Jan 2021 Yeshiva World News
Imagine turning on the faucet and not being able to hear the water run. Or taking a walk and seeing the birds but not being able to hear their song. For 5 year old Batsheva, this was the world she lived in. “I would miss sounds. Some days I could hear and some days there was just silence. It fluctuated.” As a parent, when you learn your child is deaf, there is immediate panic. As Batsheva’s mother Pnina expresses, “You worry, will my child be like other children? Will she be accepted or make friends? Will she be bullied?” Pnina, a speech language pathologist spent those early years taking her daughter from service to service and therapist to therapist. “At that time, there was no one central location with comprehensive programming that could help Batsheva,” explains Pnina. “It is crazy that New York, which was at the forefront of technology, still had no program for our daughter. We had to be the ones who put it together.”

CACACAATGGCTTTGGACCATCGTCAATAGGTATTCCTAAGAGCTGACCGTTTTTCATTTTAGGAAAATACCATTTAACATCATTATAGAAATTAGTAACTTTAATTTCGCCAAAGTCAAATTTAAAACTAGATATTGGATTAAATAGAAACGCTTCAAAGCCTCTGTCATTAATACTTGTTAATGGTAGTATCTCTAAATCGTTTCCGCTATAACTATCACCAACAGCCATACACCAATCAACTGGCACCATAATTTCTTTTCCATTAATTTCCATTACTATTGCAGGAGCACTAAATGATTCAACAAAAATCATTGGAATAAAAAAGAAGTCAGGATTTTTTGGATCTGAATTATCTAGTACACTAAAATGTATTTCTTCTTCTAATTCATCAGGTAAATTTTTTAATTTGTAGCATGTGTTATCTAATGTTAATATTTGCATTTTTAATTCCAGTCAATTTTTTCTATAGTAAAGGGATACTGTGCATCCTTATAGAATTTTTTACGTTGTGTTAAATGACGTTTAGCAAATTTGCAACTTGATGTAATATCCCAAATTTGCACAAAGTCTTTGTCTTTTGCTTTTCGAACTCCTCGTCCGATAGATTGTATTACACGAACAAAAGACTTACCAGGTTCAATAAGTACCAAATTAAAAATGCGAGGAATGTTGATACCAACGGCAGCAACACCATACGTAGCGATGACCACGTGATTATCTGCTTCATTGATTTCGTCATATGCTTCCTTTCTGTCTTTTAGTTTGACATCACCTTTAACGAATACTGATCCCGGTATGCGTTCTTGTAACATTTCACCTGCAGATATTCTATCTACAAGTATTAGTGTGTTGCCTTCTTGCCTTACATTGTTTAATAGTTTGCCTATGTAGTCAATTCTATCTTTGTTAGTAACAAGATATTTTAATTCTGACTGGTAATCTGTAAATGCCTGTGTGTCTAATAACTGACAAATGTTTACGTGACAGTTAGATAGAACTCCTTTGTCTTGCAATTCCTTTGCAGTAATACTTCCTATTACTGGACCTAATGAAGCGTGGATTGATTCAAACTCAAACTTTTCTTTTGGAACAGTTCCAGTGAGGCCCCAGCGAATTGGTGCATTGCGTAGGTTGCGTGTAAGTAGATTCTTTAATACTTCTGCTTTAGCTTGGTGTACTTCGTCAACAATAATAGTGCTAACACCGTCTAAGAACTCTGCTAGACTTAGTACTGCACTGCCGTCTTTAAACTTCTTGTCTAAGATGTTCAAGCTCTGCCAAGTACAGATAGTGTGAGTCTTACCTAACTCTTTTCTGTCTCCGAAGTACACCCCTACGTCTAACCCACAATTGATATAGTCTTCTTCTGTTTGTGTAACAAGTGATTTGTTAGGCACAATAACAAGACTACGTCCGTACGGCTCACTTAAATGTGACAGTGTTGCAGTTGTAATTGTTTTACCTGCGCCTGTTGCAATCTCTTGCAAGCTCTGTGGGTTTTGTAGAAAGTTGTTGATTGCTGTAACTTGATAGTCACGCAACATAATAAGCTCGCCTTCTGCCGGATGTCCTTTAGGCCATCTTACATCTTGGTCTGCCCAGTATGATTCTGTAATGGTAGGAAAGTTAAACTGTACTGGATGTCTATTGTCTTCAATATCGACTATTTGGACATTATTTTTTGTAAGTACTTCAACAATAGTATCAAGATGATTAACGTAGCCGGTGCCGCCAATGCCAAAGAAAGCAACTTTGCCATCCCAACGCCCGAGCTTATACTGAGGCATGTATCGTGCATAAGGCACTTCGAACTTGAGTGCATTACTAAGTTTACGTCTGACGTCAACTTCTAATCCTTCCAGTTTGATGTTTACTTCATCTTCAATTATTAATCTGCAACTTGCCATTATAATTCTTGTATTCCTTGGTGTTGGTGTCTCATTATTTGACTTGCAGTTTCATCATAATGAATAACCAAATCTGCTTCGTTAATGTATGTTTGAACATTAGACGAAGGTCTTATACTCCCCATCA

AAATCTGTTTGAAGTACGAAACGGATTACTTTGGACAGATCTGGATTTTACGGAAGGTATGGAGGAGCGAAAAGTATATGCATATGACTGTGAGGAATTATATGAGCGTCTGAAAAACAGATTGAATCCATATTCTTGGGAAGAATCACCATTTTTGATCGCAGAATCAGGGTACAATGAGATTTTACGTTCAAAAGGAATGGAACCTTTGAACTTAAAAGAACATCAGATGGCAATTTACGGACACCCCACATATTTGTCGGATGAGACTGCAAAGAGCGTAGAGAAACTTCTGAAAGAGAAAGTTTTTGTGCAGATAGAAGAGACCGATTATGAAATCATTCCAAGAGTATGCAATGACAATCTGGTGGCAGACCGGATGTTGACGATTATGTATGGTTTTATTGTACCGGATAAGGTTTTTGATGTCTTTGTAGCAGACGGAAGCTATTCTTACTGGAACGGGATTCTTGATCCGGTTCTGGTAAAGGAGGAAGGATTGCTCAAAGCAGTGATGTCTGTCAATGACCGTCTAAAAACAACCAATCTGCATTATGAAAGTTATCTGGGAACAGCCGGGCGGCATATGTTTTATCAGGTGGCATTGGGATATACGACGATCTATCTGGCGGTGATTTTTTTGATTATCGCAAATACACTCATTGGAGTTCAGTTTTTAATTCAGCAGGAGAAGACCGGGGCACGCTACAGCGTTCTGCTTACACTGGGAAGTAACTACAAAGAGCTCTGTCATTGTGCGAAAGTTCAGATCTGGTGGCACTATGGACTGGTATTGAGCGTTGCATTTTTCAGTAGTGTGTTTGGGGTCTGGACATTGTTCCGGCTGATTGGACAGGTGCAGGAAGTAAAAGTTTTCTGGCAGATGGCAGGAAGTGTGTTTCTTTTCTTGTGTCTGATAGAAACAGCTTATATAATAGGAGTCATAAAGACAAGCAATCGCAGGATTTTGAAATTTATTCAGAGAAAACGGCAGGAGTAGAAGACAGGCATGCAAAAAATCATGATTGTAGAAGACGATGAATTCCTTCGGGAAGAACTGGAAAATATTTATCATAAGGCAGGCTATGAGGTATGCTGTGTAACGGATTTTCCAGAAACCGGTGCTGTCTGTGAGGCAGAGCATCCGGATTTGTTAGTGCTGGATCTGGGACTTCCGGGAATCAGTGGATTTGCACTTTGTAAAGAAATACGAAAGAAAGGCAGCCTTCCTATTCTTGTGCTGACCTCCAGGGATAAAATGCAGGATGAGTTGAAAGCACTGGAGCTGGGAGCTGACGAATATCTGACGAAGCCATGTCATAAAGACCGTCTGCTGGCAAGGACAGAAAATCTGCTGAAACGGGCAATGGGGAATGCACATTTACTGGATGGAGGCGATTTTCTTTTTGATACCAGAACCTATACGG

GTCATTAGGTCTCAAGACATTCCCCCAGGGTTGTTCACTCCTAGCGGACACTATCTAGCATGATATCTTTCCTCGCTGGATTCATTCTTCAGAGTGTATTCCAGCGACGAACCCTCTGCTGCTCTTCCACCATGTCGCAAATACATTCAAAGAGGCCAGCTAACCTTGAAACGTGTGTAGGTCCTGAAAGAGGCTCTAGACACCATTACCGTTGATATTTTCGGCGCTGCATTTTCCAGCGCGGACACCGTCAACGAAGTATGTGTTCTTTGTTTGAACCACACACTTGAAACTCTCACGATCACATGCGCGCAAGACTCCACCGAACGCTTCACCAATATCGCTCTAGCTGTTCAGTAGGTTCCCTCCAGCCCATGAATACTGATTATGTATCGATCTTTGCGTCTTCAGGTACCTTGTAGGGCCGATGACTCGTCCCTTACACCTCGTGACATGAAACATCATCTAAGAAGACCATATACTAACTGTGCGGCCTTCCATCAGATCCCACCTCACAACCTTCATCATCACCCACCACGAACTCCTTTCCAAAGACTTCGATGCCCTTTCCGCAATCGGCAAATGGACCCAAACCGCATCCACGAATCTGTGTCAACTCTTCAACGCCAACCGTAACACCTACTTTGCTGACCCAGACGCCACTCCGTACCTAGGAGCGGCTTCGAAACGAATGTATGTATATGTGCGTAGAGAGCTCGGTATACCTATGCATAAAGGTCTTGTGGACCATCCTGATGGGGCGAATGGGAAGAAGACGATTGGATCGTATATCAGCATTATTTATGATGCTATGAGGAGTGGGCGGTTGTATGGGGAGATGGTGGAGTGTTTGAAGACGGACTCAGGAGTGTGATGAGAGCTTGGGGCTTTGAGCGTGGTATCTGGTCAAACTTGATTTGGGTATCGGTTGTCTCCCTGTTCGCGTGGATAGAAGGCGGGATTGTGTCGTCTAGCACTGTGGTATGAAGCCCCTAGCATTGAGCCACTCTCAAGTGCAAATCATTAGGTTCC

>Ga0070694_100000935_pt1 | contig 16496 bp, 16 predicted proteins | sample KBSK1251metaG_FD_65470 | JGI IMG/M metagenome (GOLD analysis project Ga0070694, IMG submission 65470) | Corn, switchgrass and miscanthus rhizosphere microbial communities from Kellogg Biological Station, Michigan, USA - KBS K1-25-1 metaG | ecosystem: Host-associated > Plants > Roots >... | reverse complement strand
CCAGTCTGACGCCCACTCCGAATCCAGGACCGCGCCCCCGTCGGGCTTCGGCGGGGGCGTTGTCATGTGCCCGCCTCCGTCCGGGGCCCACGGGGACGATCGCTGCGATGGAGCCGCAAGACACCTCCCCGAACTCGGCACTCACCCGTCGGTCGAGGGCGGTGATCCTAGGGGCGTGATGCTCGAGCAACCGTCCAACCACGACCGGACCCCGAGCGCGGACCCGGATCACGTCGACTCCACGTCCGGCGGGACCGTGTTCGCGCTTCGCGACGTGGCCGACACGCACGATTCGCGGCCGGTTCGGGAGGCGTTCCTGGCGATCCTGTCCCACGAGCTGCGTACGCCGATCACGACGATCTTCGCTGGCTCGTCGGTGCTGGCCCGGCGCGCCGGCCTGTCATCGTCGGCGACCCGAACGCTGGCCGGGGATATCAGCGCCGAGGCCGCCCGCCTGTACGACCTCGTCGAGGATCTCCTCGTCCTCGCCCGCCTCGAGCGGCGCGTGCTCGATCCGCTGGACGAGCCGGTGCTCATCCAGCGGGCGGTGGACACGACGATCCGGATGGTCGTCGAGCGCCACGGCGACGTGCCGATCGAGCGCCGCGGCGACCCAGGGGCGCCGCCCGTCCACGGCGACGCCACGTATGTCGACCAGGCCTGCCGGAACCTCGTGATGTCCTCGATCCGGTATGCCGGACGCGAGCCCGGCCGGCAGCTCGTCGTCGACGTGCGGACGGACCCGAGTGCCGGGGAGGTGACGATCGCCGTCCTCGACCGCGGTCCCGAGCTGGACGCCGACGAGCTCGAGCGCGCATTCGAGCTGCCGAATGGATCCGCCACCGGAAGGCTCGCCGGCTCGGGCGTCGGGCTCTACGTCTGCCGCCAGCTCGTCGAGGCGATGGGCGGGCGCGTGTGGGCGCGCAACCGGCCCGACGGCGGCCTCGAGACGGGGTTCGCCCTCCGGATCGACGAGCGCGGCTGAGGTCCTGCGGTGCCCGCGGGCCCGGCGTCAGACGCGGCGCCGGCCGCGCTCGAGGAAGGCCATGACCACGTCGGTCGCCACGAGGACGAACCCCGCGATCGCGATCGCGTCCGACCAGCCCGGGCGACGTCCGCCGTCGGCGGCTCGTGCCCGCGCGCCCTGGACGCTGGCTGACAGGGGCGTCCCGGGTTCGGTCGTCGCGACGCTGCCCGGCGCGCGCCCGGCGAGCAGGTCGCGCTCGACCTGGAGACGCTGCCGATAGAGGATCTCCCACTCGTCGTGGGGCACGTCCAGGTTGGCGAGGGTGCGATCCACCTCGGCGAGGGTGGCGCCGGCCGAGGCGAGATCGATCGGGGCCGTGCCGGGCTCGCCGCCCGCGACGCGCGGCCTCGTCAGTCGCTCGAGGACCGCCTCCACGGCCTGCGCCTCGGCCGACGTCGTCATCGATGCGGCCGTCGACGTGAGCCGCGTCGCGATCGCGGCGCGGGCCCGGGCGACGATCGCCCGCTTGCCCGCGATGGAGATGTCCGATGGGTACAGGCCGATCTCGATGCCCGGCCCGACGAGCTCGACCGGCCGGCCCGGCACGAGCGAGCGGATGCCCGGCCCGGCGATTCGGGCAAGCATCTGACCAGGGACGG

After researching other programs across the country, the Batsheva’s parents began a school in their own living room. The goal? To give any child with auditory-processing disorders or hearing loss, access to the best services and succeed at anything they wished to accomplish.
Since then, Strivright/the Auditory Oral School of New York, has helped over 30,000 children between infancy and five years old. Now, in the wake of programming cuts and services due to the pandemic, the school is poised to launch an ambitious crowdfunding project to raise $1,000,000.
The campaign, “I Am a Hearo” is an empowering campaign designed to give every child with hearing loss the chance to be a Super-Hearo.
The first five years of a child’s development is critical to their success. Over the last year, when services and learning have been interrupted, children with hearing loss and processing challenges have suffered a regression of skills that they’d previously achieved. Simply stated, they have fallen behind. They will grow up struggling in their classes, in their friendships and in their jobs, unless someone reaches out and gives them the extra support they need to catch up.